Certificate of Occupancy

Have you ever been in your building and noticed a “Certificate of Occupancy”? These gems enforce a safe occupancy number that are built around fire codes. How many people could realistically exit this building in the case of a fire? My question, as it relates to software development and Scrum Teams is; why don’t we use this same kind of approach to protecting the sustainable development pace for our team?

This came to me really quickly as our office is expanding. No matter what WE want to do, we are bound by the occupancy certificate stating that we can only fit X number of people in this building. If we violate that (and are caught) the consequences would be great with the city, but even greater if we did have a fire and were not able to get out. Part of Scrum’s role in our teams is to help us identify and stick to a constant and sustainable development pace (throughput). As such, we should have “certificates of occupancy” in place to help us legislate that rate. Most often however, we are constantly pressed by management or our Product Team to do more, regardless of the cost. Most teams are actually rewarded for their outstanding effort and exceeding their capacity. Don’t get me wrong, we want our Product Team to want the world and push us. But, what happens if you run your engine at 15,000 RPM for a long time? What happens when your CPU is at 100% capacity? What happens if the highway system is at 100% (or even more)? Things come to a screeching halt and permanent damage ensues.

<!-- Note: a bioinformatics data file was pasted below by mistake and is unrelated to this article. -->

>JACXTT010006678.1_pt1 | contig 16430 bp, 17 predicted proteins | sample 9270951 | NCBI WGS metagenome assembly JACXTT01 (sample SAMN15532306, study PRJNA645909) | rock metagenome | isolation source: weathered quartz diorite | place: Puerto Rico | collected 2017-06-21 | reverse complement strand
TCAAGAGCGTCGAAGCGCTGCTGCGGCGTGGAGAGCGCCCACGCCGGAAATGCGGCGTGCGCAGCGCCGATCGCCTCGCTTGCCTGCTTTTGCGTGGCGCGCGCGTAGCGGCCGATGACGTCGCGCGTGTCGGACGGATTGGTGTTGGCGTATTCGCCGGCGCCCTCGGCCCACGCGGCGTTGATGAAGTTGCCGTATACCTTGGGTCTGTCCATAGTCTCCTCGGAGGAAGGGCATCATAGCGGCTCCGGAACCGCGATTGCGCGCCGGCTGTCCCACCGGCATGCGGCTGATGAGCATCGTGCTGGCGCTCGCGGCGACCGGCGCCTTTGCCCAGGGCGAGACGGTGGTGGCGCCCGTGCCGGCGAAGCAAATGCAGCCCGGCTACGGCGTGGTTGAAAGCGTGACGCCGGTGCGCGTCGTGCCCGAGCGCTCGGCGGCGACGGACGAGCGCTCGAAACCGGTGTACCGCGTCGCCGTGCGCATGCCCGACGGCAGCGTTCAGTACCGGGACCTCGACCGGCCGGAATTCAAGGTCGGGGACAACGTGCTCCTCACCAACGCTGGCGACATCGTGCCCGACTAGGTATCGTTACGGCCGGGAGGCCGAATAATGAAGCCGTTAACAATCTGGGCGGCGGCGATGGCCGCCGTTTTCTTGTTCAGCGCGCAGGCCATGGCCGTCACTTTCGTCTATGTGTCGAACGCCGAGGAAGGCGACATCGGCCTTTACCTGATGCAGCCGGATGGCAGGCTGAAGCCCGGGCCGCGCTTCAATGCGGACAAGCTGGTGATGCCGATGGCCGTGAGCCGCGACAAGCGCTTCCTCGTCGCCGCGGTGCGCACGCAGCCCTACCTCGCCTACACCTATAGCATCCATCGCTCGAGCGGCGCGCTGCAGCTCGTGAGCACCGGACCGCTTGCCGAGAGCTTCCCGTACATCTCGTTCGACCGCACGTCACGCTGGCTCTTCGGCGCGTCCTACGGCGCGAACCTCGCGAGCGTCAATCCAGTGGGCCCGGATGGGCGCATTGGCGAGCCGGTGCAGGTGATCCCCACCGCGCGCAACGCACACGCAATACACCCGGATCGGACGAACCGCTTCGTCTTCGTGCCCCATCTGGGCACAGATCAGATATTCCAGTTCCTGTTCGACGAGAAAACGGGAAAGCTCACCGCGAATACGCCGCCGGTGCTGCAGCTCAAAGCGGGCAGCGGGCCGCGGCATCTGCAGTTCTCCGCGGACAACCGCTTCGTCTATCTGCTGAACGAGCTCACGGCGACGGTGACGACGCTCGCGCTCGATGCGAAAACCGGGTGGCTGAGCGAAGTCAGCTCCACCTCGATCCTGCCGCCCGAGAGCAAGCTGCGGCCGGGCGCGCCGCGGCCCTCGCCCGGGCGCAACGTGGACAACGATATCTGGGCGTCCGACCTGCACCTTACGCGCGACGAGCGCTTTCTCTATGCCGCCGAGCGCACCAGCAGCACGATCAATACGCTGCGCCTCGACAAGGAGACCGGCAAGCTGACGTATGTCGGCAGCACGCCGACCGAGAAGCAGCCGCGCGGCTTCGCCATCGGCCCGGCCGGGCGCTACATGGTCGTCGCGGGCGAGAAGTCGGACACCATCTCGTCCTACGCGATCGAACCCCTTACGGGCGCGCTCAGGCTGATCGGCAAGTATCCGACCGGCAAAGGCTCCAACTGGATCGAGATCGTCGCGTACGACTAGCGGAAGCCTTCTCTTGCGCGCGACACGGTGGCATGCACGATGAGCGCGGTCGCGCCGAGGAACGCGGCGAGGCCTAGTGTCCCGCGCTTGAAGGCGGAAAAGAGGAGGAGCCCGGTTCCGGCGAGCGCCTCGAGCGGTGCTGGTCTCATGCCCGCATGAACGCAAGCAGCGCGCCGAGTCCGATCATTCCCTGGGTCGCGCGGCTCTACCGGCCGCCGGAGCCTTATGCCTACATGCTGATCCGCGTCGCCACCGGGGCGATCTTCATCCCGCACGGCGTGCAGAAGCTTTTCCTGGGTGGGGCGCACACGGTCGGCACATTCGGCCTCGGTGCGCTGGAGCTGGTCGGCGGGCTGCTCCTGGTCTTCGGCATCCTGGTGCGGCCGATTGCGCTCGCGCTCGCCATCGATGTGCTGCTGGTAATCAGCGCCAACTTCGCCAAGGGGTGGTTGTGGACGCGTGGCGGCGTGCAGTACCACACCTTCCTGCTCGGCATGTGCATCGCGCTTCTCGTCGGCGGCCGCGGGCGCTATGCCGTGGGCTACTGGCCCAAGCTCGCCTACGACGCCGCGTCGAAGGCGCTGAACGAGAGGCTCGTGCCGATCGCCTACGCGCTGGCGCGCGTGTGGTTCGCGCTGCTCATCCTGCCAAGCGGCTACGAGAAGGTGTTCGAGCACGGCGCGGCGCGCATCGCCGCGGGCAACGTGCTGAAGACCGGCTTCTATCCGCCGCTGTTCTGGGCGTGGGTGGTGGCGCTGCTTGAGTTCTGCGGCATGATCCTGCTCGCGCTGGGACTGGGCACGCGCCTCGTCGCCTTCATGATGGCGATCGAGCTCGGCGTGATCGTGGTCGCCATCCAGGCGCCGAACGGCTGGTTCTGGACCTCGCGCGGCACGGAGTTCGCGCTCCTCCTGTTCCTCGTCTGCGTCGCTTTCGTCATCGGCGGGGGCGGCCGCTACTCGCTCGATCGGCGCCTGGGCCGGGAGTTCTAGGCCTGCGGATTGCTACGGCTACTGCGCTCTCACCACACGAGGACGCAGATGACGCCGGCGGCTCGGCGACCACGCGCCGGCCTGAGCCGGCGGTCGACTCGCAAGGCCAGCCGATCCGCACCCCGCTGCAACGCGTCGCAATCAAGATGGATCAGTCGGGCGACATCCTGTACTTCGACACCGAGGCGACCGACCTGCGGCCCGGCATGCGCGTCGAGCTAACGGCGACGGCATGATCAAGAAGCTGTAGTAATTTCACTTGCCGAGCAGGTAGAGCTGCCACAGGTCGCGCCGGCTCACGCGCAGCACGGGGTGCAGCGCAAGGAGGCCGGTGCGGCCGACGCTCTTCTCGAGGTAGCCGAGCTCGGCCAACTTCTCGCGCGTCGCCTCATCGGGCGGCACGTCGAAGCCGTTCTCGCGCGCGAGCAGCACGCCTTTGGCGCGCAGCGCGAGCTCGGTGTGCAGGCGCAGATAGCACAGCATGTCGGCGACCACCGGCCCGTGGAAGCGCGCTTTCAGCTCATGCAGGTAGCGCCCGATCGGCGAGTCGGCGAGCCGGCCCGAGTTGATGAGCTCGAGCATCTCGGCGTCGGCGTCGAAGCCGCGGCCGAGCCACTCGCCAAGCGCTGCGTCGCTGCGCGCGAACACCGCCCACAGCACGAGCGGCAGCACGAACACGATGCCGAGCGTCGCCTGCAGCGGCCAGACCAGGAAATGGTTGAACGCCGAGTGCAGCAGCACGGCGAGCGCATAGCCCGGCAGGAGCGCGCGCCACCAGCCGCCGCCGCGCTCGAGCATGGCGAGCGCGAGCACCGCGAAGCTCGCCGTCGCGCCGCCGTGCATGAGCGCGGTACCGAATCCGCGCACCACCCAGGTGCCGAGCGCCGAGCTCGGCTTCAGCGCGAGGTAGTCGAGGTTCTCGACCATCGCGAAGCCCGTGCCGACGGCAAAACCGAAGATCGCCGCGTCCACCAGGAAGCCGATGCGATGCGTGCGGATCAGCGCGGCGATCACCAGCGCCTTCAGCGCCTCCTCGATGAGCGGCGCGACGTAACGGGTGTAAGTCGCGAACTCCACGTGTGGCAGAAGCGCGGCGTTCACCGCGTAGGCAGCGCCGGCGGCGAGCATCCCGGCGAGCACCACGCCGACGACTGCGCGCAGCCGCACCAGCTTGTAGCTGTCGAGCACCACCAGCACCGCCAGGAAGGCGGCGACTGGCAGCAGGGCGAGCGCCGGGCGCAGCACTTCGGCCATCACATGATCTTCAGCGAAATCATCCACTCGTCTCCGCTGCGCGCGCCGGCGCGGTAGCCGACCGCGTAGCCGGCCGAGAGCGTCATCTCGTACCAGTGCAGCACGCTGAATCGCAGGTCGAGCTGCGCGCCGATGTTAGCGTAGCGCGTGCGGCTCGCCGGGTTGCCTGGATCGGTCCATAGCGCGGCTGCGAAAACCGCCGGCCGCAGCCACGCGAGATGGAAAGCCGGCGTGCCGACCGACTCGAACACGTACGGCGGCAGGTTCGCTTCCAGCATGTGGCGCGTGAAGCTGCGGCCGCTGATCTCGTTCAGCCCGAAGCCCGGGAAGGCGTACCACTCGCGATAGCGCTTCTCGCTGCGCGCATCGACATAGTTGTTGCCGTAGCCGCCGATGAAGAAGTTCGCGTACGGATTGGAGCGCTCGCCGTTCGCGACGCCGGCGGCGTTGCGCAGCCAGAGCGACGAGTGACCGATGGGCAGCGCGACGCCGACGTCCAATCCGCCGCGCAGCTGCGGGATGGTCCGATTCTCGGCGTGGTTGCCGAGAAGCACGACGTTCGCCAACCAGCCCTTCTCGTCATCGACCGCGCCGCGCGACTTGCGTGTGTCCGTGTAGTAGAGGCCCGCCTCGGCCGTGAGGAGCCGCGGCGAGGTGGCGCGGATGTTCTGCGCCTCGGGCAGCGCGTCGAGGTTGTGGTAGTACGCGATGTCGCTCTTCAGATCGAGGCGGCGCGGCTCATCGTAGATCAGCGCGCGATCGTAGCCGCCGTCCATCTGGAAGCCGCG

People (like computers and engines) are not built to operate consistently at 100% capacity or more, and doing so has grave consequences for productivity in the long term. Helping a team become aware of their sustainable rate, and predicting delivery off of those metrics inherent in Scrum; help maintain that level of stability. The team has control over what to commit to and what to hold. The pressure is less because the backlog and roadmap are built with their sustainable pace in mind. Believe me, if you don’t give dates for delivery, someone will. So it might as well be the development team, armed with great historical evidence of their ability to deliver as well as planning deliveries based on those realities and accomplishments.

I am certainly not saying there isn’t times where we do come together and work extra hard to get things done. I’m just saying those times have to be throttled and well understood by everyone. In addition, we should be really good at what we do and have discipline and rigor in our processes. As we continuously improve and search for better ways to do things, we will be productive and increase our output within our sustainable rate.

If we wanted to have more than X people in our building, we could petition the city for a permit that would increase that number (or not). The burden of proof would be on us to indicate the value of such exercise and the safety measures we put in place to allow the increase. The point is, we just can’t arbitrarily state “we need to work harder this sprint to get Y done”. Next time it will be “Z”, “A”, and “B”. That will never go away. Put checks and balances in place to ensure when you violate the sustainable and constance pace in Scrum, that we recognize the impact of that and that we are doing it for real reasons. If you want to increase the certificate of occupancy in your backlog and sprints, do so with the team and build roadmaps based on sustainable pace. Running our engines at high RPMs should be the exception, not the rule.


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